OKLAHOMA CITY - Chemotherapy is the most common choice when it comes to fighting cancer.
But the problem is, it doesn’t always work and it almost always takes a heavy toll on the body.
Now, oncologists at OU’s Stephenson Cancer Center are offering new hope when chemo fails for patients with lymphoma, using the body’s own immune system to fight disease in what’s called CAR-T Therapy.
“This is a therapy that uses a subset of white blood cells that have been altered genetically to attack cancer cells,” Dr. George Selby, the Director of the Transparent and Cellular Therapy Program at OU’s Stephenson Cancer Center, said.
To make that happen, doctors take a patient’s blood and send it to a lab.
Technicians then inject T-cells from the body’s own immune system with a virus that carries a genetic mutation that changes the way a T-cell works.
“They have a receptor that develops on the T-cell that attacks cancer,” Dr. Selby said.
“It’s been tested in patients who have not responded to other forms of therapy,” Dr. Adam Asch, the Director of the Stephenson Cancer Center, said.
The blood is then reintroduced into the body, only this time the body’s own immune system is re-programmed to attack cancer cells on its own.
“Through basic science research, it’s become clearer how the immune system works better,” Dr. Selby explained. “And once you know how those parts are, you can manufacture parts to do what you want to do.”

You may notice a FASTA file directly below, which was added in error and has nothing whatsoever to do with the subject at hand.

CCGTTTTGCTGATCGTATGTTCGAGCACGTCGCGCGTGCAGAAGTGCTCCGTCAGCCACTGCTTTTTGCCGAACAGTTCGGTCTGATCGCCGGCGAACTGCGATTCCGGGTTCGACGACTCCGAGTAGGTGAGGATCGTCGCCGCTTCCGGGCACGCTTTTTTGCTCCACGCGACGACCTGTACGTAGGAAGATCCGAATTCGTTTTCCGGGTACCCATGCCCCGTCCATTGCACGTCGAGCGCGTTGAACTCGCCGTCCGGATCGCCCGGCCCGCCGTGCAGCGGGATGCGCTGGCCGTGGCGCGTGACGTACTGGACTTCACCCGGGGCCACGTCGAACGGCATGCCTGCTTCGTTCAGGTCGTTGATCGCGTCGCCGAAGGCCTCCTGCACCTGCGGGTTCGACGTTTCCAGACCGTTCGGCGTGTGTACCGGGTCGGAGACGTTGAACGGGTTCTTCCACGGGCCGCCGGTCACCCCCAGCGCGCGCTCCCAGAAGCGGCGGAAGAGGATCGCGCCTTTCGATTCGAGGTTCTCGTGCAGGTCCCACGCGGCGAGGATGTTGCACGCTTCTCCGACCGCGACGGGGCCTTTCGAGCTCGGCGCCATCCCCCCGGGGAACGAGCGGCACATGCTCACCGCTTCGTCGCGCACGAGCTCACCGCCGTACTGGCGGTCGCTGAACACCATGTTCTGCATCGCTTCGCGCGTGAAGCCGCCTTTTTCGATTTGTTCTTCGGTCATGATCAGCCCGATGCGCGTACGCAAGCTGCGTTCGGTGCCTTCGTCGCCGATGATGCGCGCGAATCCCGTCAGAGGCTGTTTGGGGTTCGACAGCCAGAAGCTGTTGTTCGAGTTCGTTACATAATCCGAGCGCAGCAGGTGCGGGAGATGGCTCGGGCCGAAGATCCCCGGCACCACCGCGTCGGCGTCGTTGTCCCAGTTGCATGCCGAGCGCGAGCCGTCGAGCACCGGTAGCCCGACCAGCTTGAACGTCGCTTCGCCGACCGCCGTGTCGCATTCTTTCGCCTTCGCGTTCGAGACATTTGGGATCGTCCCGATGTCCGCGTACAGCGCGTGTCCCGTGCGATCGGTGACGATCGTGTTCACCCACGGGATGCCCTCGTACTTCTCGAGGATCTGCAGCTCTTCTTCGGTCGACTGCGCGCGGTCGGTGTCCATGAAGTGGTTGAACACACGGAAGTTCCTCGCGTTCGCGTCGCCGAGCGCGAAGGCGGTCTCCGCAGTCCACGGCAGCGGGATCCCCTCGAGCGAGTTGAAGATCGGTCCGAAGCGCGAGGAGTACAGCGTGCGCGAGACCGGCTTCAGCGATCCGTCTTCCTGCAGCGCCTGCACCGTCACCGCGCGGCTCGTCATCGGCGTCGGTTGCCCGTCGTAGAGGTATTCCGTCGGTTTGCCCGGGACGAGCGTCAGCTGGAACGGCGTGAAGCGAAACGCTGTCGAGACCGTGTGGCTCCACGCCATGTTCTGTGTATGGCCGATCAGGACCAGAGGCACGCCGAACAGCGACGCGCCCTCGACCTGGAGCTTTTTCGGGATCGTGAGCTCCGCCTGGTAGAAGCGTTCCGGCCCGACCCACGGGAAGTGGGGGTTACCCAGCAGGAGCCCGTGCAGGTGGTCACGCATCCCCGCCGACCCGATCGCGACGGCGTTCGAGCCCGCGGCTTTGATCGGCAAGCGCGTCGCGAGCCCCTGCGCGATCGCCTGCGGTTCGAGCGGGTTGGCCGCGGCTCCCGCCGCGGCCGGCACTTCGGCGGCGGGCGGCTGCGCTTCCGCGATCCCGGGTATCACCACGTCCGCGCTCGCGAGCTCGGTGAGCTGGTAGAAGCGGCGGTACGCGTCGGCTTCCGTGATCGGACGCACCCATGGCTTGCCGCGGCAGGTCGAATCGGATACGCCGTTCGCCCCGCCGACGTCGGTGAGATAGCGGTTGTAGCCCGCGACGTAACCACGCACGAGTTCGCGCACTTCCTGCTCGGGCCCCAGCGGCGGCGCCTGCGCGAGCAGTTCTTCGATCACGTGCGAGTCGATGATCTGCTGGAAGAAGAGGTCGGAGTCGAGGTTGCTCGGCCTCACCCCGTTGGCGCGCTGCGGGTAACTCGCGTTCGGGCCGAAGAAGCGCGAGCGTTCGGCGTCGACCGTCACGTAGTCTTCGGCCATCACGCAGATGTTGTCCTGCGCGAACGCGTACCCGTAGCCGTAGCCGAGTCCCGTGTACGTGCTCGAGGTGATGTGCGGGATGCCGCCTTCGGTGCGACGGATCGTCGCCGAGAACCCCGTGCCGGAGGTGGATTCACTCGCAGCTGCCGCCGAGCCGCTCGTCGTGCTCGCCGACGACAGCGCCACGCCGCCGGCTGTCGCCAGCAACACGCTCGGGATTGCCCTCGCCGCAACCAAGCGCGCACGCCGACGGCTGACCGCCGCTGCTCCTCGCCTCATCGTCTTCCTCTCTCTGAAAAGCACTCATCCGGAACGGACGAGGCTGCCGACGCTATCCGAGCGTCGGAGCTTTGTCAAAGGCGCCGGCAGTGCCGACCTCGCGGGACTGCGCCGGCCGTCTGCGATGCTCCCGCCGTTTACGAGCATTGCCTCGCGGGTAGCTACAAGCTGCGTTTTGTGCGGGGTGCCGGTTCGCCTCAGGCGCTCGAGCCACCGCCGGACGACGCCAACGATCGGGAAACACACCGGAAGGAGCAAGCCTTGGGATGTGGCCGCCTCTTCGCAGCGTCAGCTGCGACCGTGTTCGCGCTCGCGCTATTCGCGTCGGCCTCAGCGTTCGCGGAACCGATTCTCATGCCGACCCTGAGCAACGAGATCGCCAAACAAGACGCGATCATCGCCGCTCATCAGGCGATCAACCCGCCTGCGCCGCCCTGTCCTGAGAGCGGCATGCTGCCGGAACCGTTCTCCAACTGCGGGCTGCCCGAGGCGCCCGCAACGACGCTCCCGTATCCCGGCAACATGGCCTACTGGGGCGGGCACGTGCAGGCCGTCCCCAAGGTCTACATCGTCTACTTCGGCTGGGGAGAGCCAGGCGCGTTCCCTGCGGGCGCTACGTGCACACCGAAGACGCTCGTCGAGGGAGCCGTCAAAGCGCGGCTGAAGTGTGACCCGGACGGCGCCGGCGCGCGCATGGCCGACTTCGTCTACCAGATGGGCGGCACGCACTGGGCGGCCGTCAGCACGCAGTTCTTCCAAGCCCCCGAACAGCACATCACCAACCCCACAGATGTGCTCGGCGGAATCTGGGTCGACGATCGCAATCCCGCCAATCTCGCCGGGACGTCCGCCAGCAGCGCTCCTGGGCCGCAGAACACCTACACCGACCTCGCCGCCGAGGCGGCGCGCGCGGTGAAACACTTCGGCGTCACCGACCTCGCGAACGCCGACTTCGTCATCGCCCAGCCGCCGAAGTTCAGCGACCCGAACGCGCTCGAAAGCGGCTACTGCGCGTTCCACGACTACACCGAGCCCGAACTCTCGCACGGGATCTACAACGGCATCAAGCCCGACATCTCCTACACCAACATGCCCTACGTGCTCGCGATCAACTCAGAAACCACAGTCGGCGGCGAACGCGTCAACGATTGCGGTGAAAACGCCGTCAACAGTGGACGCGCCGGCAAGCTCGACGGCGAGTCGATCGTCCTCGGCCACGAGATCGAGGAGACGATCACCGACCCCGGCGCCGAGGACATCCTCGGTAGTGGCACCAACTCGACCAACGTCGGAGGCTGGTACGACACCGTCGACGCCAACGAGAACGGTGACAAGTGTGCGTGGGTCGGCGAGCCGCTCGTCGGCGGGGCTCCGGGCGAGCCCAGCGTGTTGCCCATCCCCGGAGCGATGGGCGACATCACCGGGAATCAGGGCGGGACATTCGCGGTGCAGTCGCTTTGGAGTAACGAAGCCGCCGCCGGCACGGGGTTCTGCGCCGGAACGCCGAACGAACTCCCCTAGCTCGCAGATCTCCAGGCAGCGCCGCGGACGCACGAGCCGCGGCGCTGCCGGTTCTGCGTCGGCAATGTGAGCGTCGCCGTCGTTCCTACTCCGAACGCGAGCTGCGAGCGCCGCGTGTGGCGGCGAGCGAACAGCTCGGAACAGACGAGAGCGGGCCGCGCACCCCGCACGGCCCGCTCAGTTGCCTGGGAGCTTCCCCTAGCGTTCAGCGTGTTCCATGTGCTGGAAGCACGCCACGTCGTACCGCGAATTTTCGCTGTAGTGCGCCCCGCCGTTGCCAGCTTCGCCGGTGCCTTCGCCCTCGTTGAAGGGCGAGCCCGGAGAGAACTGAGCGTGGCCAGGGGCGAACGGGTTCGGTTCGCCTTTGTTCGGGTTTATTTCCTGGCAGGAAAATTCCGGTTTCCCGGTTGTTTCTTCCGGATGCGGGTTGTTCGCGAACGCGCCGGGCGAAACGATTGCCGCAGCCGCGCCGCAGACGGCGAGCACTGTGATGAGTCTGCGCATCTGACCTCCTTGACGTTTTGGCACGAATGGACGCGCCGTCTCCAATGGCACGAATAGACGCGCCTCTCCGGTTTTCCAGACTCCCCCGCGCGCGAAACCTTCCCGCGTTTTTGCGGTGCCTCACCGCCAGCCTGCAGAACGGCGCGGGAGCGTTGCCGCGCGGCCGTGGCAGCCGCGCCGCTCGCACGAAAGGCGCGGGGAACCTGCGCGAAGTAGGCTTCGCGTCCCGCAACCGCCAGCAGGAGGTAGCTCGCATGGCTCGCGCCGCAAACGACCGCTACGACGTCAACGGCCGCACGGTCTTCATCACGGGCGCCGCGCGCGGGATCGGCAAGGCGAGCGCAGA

Before now, patients here in Oklahoma who needed access to the cutting-edge therapy had to travel to Houston or even the coasts to get it, but they were often already weakened by the heavy physical toll cancer takes.
“Patients struggling with the disease at that point, having to leave the state and their family, that’s just the wrong time to have to manage that,” Dr. Asch said.
Advanced lymphomas in adults are the first condition the treatment will tackle, but doctors will later use CAR-T Therapy to work against blood cancers in children.
Doctors at the Stephenson Center say we’re only at the beginning of cellular therapy.
Tests are now underway to expand CAR-T’s scope.
“This is, in fact, the dawn of an era of cellular therapy, and this is therapy which is going to be directed in months and years at solid tumors,” Dr. Asch said.
Expanding the application of the therapy is a great development for those battling an unforgiving disease.
“It’s going to be more effective and less toxic, and so being engaged in those clinical trials is really what the Stephenson Cancer Center is all about,” Dr. Asch said.
OU’s Stephenson Center is ready to treat patients starting Thursday, June 13th with CAR-T Therapy, likely making it a magnet for cancer patients all over the country.
The Stephenson Center ranks in the top 2% of cancer centers in the United States.